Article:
5. Ideally, the Yankees will have too many players for not enough positions if everyone gets and stays healthy before the postseason. Rizzo is now back. Bader is supposed to make his Yankee debut on Tuesday. Benintendi, DJ LeMahieu and Matt Carpenter are still working their way back. But if those three do return, the Yankees will have the following players for eight lineup spots:

Anthony Rizzo
DJ LeMahieu
Gleyber Torres
Isiah Kiner-Falefa
Josh Donaldson
Oswaldo Cabrera
Andrew Benintendi
Harrison Bader
Aaron Judge
Giancarlo Stanton
Matt Carpenter

Three of those 11 would have to be on the bench. Rizzo and Judge aren’t going to the bench. The Yankees didn’t trade for Benintendi to not play him, and they didn’t give away Jordan Montgomery to not play Bader. Stanton is the highest-paid position player on the team and under contract for 37 more years, so he’s not going to the bench. That leaves LeMahieu, Torres, Kiner-Falefa, Donaldson, Cabrera and Carpenter for three spots. If you read this site or these Yankees Thoughts often, you know which three I’m sending to the bench.

(I didn’t include Oswald Peraza on this list because he’s already on the bench as the Yankees continue to stunt his development.)

6. I think the Yankees want both Kiner-Falefa (at shortstop) and Bader (in center field) in the lineup, which is as regrettable a decision as giving Aaron Hicks a seven-year contract extension. That duo plus Jose Trevino would give the Yankees as weak a 7-8-9 as any postseason lineup could ever have, and they would be trying to win the World Series with one-third of their lineup being essentially three automatic outs against the pitching they will see in the postseason. The last time the Yankees won the World Series in 2009, their 7-8-9 was Robinson Cano, Nick Swisher and Brett Gardner. Cano hit .320 that year with 25 home runs and an .871 OPS. Swisher hit 29 home runs with, drew 97 walks and had an .869 OPS. Gardner was the weakest bat on the team and still had a .345 on-base percentage and a .724 OPS. Trevino has a .682 OPS, Kiner-Falefa a .652 and Bader a .673.

7. I guess we’ll get to the bridge of too many players for not enough spots when we get to it. Hopefully, it doesn’t become a 2006 situation in which the team is having Stanton learn to play first base for the postseason like they did for Gary Sheffield because there was no place to put Sheffield with Hideki Matsui, Johnny Damon, Bobby Abreu, Alex Rodriguez and Jason Giambi at other positions. For now, the return of Rizzo means no more Marwin Gonzalez at first base and the return of Bader should mean the end of Hicks getting playing time (though I’m sure Boone already has a plan mapped out to get Hicks an unbelievable amount of at-bats over these last 16 games.)

8. The Yankees’ improving health isn’t only for the offense. The rotation will get Luis Severino back this week for the firs time since mid-July and it couldn’t come at a better time with Frankie Montas pitching like Javier Vazquez and making excuses like Sonny Gray. (I wrote all about Montas’ disastrous Yankees tenure to date on Sunday.) Montas has been bad (and delusional) and now he’s hurt, so he has been a total zero for the Yankees since being acquired. He’s actually less than zero since they traded JP Sears and Ken Waldichuk for him and could have either used those two arms themselves or used them in another deal at the deadline or another deal this offseason and they gave away Jordan Montgomery because they acquired Montas. Instead they are stuck with Montas for next season as well.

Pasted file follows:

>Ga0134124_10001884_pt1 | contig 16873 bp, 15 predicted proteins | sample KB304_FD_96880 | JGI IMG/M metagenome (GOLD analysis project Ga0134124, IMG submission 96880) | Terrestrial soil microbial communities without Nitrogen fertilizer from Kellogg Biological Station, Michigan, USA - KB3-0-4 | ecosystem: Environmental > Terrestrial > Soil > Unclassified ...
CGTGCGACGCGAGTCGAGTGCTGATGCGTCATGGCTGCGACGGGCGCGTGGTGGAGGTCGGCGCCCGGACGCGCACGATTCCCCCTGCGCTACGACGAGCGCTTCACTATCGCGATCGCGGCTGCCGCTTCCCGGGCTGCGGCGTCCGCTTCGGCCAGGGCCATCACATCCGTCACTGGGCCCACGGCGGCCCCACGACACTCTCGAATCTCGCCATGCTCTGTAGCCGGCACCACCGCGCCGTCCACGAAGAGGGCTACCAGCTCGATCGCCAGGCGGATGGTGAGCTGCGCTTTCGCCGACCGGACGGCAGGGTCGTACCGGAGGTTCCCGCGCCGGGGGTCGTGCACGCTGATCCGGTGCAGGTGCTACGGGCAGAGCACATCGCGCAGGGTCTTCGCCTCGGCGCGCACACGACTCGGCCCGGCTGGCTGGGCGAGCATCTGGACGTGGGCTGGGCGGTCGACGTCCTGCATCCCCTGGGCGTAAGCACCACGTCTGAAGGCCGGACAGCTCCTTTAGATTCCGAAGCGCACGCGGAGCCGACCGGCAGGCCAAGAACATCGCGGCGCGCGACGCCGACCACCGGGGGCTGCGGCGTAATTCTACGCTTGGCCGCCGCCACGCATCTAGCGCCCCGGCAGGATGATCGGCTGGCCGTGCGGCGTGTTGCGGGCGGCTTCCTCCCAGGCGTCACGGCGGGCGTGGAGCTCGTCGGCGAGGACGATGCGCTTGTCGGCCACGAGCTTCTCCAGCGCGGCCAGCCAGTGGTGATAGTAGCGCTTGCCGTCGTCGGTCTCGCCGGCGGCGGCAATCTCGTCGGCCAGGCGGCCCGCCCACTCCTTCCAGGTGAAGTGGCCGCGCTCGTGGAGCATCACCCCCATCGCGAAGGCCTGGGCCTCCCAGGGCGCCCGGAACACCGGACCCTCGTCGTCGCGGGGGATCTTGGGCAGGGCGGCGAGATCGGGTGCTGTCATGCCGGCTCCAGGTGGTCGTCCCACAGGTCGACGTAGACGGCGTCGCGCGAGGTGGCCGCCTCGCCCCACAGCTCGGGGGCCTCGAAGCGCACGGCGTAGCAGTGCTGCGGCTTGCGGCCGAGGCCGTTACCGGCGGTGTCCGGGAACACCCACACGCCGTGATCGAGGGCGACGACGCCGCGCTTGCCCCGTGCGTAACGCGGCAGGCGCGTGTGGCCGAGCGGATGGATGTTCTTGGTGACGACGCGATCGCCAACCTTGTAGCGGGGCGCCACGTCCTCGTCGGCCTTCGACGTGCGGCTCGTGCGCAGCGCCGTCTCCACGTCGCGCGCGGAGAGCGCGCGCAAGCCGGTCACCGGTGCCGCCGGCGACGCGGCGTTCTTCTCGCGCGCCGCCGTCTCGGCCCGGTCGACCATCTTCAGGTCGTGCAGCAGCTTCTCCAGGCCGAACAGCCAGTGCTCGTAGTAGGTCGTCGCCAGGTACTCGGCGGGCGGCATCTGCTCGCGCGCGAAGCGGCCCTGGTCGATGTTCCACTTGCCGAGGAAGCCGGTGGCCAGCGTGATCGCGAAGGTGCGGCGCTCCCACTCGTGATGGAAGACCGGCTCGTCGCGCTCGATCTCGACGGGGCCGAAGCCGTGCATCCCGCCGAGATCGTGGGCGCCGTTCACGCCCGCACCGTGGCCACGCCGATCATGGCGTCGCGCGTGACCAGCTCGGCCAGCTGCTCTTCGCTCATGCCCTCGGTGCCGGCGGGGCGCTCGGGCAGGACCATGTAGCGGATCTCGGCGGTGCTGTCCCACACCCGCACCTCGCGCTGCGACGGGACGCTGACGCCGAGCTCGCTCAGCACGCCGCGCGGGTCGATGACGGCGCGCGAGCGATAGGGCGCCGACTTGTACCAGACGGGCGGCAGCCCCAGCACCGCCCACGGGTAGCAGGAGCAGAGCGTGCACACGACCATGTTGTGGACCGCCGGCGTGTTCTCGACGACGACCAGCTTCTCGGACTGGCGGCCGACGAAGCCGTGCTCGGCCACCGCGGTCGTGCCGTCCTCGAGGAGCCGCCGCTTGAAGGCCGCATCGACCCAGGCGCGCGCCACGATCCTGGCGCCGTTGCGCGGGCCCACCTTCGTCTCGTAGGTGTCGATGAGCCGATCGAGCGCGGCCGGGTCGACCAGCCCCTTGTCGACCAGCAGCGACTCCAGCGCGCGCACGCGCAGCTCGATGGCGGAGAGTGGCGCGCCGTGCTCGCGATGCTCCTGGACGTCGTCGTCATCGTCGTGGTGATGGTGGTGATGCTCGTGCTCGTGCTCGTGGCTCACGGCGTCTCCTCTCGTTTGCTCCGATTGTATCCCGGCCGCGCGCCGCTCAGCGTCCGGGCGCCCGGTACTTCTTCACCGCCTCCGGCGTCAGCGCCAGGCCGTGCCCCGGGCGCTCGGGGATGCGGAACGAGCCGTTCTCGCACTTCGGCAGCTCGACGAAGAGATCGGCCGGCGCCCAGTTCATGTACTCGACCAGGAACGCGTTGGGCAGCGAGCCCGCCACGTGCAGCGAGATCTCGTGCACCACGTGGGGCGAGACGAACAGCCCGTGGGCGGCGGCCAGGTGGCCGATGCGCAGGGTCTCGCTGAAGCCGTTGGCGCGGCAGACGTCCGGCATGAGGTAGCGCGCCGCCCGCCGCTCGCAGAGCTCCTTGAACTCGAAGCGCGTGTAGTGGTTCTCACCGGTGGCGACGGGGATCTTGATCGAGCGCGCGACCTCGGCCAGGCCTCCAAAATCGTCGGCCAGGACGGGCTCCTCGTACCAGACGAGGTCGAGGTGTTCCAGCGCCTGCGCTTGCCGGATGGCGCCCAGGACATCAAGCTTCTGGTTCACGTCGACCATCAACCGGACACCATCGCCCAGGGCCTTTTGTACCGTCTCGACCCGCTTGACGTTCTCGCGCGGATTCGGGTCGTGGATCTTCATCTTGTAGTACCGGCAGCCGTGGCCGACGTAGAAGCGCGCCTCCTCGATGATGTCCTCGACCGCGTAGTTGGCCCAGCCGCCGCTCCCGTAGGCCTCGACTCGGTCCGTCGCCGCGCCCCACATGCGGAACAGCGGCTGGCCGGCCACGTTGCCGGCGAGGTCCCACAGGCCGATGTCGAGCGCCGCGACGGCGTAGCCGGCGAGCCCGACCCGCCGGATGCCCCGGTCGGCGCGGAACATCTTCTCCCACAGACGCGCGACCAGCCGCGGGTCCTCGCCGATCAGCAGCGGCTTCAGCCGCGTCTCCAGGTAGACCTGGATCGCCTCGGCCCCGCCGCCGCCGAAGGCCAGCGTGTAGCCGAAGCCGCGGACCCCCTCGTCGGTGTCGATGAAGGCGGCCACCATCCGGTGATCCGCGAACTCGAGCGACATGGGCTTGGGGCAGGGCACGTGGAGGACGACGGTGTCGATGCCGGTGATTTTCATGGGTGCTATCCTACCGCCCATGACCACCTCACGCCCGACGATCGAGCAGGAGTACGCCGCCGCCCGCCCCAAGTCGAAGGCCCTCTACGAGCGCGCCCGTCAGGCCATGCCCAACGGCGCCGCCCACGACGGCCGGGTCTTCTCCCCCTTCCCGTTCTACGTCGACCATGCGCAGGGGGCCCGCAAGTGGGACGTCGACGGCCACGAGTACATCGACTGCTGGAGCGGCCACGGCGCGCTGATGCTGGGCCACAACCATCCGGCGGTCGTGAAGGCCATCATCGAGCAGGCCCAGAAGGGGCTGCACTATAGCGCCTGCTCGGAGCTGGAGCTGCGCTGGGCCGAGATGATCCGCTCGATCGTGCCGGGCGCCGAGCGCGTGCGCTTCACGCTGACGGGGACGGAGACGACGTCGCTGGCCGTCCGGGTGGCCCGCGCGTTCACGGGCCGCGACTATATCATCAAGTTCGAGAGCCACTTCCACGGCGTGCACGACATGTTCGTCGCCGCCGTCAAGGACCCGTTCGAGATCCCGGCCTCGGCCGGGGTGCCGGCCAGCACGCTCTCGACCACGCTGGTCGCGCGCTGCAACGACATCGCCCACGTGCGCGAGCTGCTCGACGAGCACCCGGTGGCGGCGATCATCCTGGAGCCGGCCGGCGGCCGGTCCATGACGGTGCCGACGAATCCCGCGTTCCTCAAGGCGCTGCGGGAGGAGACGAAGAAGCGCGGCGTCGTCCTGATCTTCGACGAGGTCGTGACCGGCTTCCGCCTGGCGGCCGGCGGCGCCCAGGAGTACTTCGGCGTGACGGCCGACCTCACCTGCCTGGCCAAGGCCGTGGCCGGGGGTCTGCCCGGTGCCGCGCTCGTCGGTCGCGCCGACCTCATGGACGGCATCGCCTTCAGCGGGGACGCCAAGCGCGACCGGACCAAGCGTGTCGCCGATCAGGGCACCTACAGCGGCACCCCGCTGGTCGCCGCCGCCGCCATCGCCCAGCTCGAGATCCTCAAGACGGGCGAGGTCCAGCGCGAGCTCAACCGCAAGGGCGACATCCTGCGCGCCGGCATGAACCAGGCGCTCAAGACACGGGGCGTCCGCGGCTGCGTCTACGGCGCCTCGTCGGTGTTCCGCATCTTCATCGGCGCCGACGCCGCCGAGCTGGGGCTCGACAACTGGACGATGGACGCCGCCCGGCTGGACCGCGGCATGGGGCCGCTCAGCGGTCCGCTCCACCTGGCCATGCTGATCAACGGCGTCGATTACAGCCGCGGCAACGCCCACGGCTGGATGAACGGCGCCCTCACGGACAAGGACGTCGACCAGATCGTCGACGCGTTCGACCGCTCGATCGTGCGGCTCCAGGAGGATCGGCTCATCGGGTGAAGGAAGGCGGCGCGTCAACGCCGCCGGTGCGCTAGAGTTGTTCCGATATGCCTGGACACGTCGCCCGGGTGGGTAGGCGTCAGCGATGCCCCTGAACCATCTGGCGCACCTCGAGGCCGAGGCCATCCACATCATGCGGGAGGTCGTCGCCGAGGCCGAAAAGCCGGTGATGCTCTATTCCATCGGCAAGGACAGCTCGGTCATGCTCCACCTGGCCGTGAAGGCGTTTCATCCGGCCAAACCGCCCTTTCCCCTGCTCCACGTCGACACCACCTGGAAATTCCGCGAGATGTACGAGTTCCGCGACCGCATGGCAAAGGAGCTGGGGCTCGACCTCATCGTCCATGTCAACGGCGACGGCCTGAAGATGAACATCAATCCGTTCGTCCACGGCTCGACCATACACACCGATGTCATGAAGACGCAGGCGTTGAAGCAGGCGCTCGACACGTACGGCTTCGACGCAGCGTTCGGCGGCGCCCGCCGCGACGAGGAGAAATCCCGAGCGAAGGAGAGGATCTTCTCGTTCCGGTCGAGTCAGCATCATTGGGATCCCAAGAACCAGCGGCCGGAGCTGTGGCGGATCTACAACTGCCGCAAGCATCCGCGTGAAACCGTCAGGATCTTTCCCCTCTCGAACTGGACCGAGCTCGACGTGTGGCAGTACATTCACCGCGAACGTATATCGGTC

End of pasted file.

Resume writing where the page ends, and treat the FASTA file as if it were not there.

9. Severino is either going to be the Yankees’ Game 2 starter or their Game 3 starter with Nestor Cortes being the other. Gerrit Cole is going to be the Game 1 starter, and I have about as much faith in him pitching well on October 11 at Yankee Stadium as a I do with Boone making logical and sensible lineup and bullpen decisions in the postseason. Cole was once again atrocious on Sunday, giving up multiple home runs and needing 94 pitches to get through five innings.

It’s hard to hear the narrative that Cole “only gave up four hits” or that “he made one or two mistakes” when half of those hits left the park and the one or two mistakes went over the fence. It’s one thing to allow a solo home run here and there, but Cole isn’t doing that and now leads the league in home runs allowed. Guess what kind of teams he will face in the playoffs? Ones that hit home runs. If the Yankees plan on getting out of the ALDS for the first time in three years, they are likely going to have to get by the Astors or Blue Jays at some point to keep their season alive. Cole can’t be “good” against either of those teams. He has to be great because their starting pitching will be against the Yankees.

10. A little over a week ago, the division lead was in serious trouble. The Yankees were on the verge of completing the worst game-lead collapse in baseball history before stabilizing the division lead last weekend. Four days ago, the division lead was once again safe. But after losing two of three to the Brewers coupled with the Blue Jays winning two of three from the Orioles, the division lead, while still stable, isn’t exactly comforting at 5 1/2.

There are only 16 games left on the schedule for the Yankees, which is why Fangraphs gives them a 96.5 percent chance to win division. But it’s hard to believe in the math behind division odds when I watched the Yankees’ 15 1/2-game lead fall to two games in the loss column a little over a week ago.

On Tuesday, the Yankees begin a six-game homestand against the last-place Pirates and the last-place Red Sox. They are set up to put the division just about away by Sunday and render their upcoming three-game series against the Blue Jays meaningless. Judge is also set up to break Roger Maris’ Yankees and AL home run record if he can hit three home runs in the next six games.

This week has a chance to be special all around. Don’t screw it up.